Synopsis: A missing thumb and dead developers are only the beginning for Sheriff Walt Longmire.
It’s a volatile new economy in Durant, Wyoming, where the owners of a multi-million dollar development of ranchettes want to get rid of the adjacent junk-yard. When a severed thumb is discovered in the yard, conflicts erupt, and Walt Longmire, his trusty companion Dog, life-long friend Henry Standing Bear, and deputies Santiago Saizarbitoria and Victoria Moretti find themselves in a small town that feels more and more like a high plains pressure cooker.
First Line: “I tried to get a straight answer from his grandson and granddaughter-in-law as to why their grandfather had been tied with a hundred feet of nylon rope to the rear bumper of the 1968 Oldsmobile Toronado.”
Random Quote: “I was looking forward to my burrito and figured I could rummage a couple of extra blankets from the linen closet at the jail, since on seriously cold nights it sometimes got a little nippy in the concrete holding cells. I wondered if I was getting to be like those old cons who couldn’t sleep unless there were bars on the doors and windows – now that was a really depressing thought.
Review: Junkyard Dogs is the sixth book in Craig Johnson‘s Walt Longmire series and I have no idea how I missed these books before now. Craig Johnson is funny – not in a trying-to-hard-forced kind of way, but in a certain twist of phrase and mind that sees and shares the humor in life kind of way.
Walt Longmire is a widowed sheriff who’s not getting any younger. His territory is a small town in Wyoming and he knows it like you know your childhood home. Joined by his deputies, most notably his on-again/off-again girlfriend Vic, Longmire is tasked with the day-to-day law enforcement of a small town where occasionally someone gets murdered.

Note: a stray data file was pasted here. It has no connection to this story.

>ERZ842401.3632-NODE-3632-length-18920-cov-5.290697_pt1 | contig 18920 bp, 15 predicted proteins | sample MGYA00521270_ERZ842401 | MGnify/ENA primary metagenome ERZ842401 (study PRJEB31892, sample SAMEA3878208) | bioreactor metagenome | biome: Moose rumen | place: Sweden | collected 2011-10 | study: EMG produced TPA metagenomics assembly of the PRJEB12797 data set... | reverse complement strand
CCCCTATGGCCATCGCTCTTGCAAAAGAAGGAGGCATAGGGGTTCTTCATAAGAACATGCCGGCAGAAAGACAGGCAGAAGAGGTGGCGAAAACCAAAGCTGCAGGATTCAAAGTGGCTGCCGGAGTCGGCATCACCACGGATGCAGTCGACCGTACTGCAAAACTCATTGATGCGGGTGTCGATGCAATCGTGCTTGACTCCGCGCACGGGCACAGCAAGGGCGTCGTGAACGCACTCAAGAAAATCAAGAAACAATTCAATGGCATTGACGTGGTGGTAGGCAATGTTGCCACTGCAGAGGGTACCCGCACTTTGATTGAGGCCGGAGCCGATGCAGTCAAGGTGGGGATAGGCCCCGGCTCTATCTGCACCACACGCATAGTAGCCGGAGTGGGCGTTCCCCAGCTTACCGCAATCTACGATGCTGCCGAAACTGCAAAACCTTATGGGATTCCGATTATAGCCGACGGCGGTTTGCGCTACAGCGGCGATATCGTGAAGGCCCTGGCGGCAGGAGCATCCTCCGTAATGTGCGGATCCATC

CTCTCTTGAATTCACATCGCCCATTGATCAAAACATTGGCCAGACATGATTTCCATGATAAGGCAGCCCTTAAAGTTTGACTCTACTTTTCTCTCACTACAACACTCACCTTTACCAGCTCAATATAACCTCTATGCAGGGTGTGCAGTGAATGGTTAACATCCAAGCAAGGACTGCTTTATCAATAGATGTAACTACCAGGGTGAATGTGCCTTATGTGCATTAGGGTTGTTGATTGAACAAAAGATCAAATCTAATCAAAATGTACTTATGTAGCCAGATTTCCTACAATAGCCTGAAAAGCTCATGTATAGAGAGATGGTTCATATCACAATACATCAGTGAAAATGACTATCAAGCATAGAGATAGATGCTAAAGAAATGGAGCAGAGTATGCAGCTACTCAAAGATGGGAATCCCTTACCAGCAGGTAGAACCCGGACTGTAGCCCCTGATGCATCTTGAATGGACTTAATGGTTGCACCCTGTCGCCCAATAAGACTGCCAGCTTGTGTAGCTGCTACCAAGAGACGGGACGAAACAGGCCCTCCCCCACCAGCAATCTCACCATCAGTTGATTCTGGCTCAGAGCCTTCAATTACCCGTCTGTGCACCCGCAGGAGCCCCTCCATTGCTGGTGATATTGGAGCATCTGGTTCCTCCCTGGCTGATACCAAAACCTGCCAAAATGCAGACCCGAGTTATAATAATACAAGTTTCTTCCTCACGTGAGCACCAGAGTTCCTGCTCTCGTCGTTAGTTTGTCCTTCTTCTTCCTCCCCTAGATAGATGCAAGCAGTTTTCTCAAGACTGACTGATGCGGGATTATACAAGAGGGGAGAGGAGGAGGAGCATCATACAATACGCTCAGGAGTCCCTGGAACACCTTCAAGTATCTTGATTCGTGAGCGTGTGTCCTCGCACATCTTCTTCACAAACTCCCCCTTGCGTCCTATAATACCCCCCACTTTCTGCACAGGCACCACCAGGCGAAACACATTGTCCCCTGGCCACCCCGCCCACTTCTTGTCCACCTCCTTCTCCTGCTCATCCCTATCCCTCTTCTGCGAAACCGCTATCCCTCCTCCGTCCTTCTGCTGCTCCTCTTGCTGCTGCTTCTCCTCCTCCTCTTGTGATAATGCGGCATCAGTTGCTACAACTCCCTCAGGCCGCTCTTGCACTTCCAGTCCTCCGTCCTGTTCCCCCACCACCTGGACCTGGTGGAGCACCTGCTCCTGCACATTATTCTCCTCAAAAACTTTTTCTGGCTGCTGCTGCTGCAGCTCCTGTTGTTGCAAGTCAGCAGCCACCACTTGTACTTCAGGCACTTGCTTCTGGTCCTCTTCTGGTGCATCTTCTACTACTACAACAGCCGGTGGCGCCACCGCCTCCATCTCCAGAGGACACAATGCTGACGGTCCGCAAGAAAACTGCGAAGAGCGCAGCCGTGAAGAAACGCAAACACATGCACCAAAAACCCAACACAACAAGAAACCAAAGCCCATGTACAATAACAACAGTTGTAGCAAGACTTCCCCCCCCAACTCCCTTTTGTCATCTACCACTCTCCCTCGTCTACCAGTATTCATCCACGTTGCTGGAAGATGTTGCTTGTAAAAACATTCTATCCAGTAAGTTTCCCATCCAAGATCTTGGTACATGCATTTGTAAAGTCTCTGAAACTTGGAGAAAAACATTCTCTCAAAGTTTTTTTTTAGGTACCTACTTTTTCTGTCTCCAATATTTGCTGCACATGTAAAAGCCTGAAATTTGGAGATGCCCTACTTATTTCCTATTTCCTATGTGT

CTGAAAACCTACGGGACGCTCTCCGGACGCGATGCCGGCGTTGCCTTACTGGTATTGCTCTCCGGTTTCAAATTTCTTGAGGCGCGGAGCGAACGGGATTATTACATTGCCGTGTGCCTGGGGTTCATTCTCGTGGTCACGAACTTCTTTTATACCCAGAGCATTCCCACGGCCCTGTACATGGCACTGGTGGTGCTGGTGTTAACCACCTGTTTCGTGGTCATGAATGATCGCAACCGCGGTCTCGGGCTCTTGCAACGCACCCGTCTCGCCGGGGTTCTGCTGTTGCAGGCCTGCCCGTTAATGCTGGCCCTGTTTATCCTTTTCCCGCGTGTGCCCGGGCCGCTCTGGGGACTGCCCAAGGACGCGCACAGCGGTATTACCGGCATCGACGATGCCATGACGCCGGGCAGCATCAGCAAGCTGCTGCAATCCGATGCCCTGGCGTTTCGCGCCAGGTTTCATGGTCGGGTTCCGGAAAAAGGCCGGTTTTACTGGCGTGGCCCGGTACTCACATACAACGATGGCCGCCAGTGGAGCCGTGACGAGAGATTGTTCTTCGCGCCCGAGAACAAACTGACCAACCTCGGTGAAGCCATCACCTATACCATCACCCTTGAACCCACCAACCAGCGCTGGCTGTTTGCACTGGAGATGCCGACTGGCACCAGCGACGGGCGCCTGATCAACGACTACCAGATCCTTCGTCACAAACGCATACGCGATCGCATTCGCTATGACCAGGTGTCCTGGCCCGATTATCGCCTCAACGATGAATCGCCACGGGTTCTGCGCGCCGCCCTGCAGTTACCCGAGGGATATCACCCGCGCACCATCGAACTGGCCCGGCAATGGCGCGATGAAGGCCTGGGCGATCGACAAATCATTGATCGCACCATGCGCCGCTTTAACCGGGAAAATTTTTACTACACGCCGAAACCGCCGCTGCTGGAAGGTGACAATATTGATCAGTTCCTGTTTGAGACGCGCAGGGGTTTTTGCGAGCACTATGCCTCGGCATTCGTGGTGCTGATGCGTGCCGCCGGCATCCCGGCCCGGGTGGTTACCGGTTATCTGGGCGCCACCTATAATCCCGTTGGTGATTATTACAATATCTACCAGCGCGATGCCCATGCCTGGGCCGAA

This is a Western, in the sense that it’s set in Wyoming and has a Sheriff and even real live Native Americans, but its Western flavor is the least important thing about the book. Rather it’s the storytelling, the sense of place, the dry humor, great characters, and plain old good storytelling.
In Junkyard Dogs there is a complicated set of interconnected events having to do with an eccentric old man who runs a junkyard, a developer, and the developer’s mother (who just might be in love). I really enjoyed how all the plot elements had pieces of history to them – the characters share a place and context within their small town and these play out across the broader plot line of the crimes.
Mr. Johnson almost makes me want to move to Wyoming – except for that whole snow over the roofline thing. I hate to be cold. This series has been optioned for a series on A&E called Longmire. The series has great casting:
If the writing on the series is as good as the writing in this book, I’ll be a regular viewer.
FTC Disclosure: Copy received from publisher for review